The Jerusalem Post

Neither Hamas nor Israel wants another round


It seemed like we were watching the news on repeat: Jewish nationalis­ts marching through Jerusalem waving Israeli flags as Hamas in the Gaza Strip warned it would fire rockets. Everyone was on the edge of their seats. Less than a month since a ceasefire was signed, was Israel set to go back to war?

Throughout the day, dozens of incendiary and explosive balloons landed in southern Israel, igniting more than 20 fires, but no rockets were fired.

Israel had deployed Iron Dome batteries close to the capital, reinforced batteries in the South and had thousands of Border Police officers secure the march. There were several injuries and arrests during the controvers­ial march, but overall the day ended with quiet in the capital.

The Iron Dome batteries that had been deployed close to the capital stayed silent. Instead of rocket-warning sirens, the sirens of fire trucks rushing to the scene were heard.

The way that the two sides handled the day shows just how much restraint they employed, because neither Hamas nor Israel wants to go back to war so soon after the last round in May.

Hamas, which pushed itself into a corner with its threats and promises to the Palestinia­n people that it is the protector of al-Quds and al-Aqsa Mosque, resorted to its pressure tactics of balloons and night demonstrat­ions along the border, instead of rocket fire.

But the balloons and demonstrat­ions were not launched solely because of the flag march; the group is also trying to pressure Israel into letting the millions of dollars of Qatari cash into Gaza, as well as restart the fuel transfers into the blockaded coastal enclave.

Hamas knows it cannot afford another war right now, especially with Egyptians in the Strip handling all aid being sent. Egypt is an instrument­al player when Israel and Gaza go to war, and Hamas knows that angering its neighbor to the south would not be the smartest move on its part.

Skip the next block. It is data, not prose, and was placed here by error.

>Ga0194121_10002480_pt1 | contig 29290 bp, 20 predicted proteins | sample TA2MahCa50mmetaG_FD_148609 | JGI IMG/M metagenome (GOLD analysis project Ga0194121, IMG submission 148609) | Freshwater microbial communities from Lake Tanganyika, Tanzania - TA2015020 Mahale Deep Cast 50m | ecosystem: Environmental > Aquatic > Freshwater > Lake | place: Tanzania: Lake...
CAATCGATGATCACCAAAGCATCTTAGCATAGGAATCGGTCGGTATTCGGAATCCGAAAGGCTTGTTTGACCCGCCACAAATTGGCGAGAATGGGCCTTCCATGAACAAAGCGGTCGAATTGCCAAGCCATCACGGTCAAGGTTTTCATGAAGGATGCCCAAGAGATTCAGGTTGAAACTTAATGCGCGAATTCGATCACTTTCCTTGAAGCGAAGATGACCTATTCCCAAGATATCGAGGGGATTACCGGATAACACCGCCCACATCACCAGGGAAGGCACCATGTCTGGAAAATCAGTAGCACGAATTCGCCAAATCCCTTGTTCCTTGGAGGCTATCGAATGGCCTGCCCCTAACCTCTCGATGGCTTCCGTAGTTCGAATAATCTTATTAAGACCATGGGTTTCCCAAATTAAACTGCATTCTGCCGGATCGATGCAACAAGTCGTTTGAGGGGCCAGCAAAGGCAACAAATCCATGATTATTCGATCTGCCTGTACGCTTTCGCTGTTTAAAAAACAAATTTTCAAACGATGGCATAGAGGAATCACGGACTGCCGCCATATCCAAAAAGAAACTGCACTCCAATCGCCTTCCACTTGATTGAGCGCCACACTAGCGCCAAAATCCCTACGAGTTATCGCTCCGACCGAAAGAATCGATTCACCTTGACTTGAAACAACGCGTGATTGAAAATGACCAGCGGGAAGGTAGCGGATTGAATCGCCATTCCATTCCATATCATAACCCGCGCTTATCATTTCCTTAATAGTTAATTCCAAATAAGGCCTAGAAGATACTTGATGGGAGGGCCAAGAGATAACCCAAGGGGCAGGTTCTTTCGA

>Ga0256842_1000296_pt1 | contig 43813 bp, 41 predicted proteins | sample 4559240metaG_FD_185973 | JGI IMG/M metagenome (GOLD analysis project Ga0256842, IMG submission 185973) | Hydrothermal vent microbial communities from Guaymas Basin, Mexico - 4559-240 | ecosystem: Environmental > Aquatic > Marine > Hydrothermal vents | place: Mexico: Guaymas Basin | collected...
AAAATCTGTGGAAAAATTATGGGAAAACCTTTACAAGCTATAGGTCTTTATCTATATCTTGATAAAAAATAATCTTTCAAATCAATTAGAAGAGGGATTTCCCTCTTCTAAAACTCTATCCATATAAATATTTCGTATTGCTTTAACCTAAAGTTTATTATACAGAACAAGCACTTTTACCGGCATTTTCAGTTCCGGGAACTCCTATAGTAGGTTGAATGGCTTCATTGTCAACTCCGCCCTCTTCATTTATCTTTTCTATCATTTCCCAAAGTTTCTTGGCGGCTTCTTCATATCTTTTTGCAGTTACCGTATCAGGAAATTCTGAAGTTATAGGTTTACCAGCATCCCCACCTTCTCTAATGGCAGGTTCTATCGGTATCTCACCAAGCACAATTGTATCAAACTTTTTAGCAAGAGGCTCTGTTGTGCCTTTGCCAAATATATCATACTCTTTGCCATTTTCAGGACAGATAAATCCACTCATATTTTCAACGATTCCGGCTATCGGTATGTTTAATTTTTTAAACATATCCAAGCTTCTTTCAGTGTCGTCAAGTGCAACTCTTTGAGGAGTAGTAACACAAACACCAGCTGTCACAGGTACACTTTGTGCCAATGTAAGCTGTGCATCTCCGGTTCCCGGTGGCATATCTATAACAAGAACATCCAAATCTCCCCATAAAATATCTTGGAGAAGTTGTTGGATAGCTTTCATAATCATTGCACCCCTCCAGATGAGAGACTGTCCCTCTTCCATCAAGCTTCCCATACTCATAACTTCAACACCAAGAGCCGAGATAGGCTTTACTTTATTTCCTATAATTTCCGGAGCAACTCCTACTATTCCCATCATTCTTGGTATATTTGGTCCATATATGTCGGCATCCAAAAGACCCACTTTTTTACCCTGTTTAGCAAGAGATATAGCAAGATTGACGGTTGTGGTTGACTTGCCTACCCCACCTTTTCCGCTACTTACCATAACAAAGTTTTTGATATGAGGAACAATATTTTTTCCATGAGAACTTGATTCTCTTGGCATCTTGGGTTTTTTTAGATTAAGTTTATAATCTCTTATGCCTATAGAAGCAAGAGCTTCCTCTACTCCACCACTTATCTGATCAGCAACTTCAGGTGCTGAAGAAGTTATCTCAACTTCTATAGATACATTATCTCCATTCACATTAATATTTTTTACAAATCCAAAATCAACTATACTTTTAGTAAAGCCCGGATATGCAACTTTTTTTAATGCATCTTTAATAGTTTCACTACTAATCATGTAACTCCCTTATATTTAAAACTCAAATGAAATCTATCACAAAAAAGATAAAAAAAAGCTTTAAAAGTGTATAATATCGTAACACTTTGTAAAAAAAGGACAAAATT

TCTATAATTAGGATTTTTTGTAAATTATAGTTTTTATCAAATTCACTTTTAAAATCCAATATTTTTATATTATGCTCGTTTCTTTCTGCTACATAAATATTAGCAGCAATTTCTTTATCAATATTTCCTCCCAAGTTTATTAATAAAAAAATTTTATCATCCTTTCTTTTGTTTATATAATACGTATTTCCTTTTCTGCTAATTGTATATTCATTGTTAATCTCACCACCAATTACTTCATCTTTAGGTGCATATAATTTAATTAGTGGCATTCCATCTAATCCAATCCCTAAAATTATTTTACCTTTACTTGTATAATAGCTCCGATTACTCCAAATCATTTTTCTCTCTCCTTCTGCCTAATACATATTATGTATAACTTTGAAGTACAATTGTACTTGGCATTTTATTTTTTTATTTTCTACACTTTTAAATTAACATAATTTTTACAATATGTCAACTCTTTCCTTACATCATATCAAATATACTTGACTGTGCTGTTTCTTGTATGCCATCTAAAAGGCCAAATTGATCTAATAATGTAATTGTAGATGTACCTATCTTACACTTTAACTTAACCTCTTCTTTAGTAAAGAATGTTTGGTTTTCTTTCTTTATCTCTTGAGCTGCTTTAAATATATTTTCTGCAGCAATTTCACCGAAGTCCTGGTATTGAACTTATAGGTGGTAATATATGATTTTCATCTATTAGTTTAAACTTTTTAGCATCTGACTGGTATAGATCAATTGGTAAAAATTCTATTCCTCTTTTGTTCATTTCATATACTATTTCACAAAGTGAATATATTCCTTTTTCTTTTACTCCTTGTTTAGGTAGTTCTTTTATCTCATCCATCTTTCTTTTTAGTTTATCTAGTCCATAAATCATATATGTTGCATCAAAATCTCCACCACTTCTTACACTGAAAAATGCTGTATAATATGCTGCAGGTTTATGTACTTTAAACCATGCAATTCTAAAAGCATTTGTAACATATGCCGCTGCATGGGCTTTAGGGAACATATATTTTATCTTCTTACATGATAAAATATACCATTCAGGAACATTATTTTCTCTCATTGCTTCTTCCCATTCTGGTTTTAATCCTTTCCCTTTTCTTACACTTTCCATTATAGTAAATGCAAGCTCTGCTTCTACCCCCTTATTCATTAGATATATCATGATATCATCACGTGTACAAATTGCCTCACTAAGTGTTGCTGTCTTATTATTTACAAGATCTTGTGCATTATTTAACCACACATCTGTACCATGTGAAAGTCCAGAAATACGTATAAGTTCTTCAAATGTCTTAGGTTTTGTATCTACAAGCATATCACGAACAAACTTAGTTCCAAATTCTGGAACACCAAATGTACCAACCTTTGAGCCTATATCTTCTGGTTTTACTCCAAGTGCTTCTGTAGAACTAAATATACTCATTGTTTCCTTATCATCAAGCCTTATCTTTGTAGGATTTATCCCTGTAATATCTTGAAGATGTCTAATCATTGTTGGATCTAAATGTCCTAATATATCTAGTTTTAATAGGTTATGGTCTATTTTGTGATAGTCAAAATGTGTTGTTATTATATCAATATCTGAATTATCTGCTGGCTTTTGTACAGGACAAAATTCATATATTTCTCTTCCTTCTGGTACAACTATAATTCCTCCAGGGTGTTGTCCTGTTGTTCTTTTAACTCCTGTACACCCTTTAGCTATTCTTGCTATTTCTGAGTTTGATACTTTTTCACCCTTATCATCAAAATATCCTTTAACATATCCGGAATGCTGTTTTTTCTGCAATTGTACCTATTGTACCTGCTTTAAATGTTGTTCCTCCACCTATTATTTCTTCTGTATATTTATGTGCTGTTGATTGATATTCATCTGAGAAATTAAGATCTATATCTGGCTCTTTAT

A key strategic ally for Israel, Cairo had reconnaiss­ance planes in the air over northern Sinai and off the Gazan coast throughout the day, likely to watch for any moves inside Gaza that would point to preparatio­ns of rocket fire.

If it wants to, Hamas can keep the quiet; we have seen that over and over again. And not only did it prevent any fire from its operatives on Tuesday, but it made sure that Palestinia­n Islamic Jihad and other groups toed the line as well.

But the terrorist group still claimed victory, saying that it imposed a new set of rules on Israel following the 11 days of conflict.

“The courageous stances of the Palestinia­n resistance, and its decisive decisions that forced the Israeli occupation to change the path of the so-called March of Flags away from the blessed al-Aqsa Mosque, change the path of civil aviation, and intensify the deployment of the Iron Dome, confirm the achievemen­t of the deterrence equation it imposed in the Battle of Saif al-Quds, and its success in imposing new rules of engagement on the enemy,” the

group said Tuesday night.

THE DAY was a test for Israel under the new government of Prime Minister Naftali Bennett, as well.

Bennett is a known hawk on defense issues. Shortly after he began his term as defense minister in November 2018, he

warned Hamas that “no one will be immune” from Israeli military action. The response to the launching of explosive balloons from the Strip would be similar to the launching of rockets, he said.

“The lawless conduct of Hamas leadership is bringing us closer to fatal action against them. We will not announce when or where, but no one will be immune,” Bennett said at the time.

And he has kept repeating that. So overnight, IDF jets carried out strikes against empty Hamas and PIJ compounds. They were the first airstrikes since the ceasefire and a warning to Hamas: we will not sit back quietly.

But does hitting empty compounds at night do anything to deter the group? Israeli officials have said over and over again that “what was, will not be,” so in order to stay true to their words, the Israel Air Force could have hit a target with more significan­ce.

Opposition MK Israel Katz (Likud) tweeted Wednesday morning that “for every attack in Israel, targeted assassinat­ions and widespread attacks on Hamas targets should be carried out. Not empty compounds.”

Perhaps the Israelis were also walking a tightrope, knowing that widespread attacks in the Strip would not be welcomed by Cairo and could instead lead to a diplomatic crisis that Bennett could not afford so soon into his term.

Both Israel and Gaza have firepower to cause extensive damage, but no matter the threats by leaders in Jerusalem or Gaza, both sides are restrained both by Cairo and by their own internal issues.

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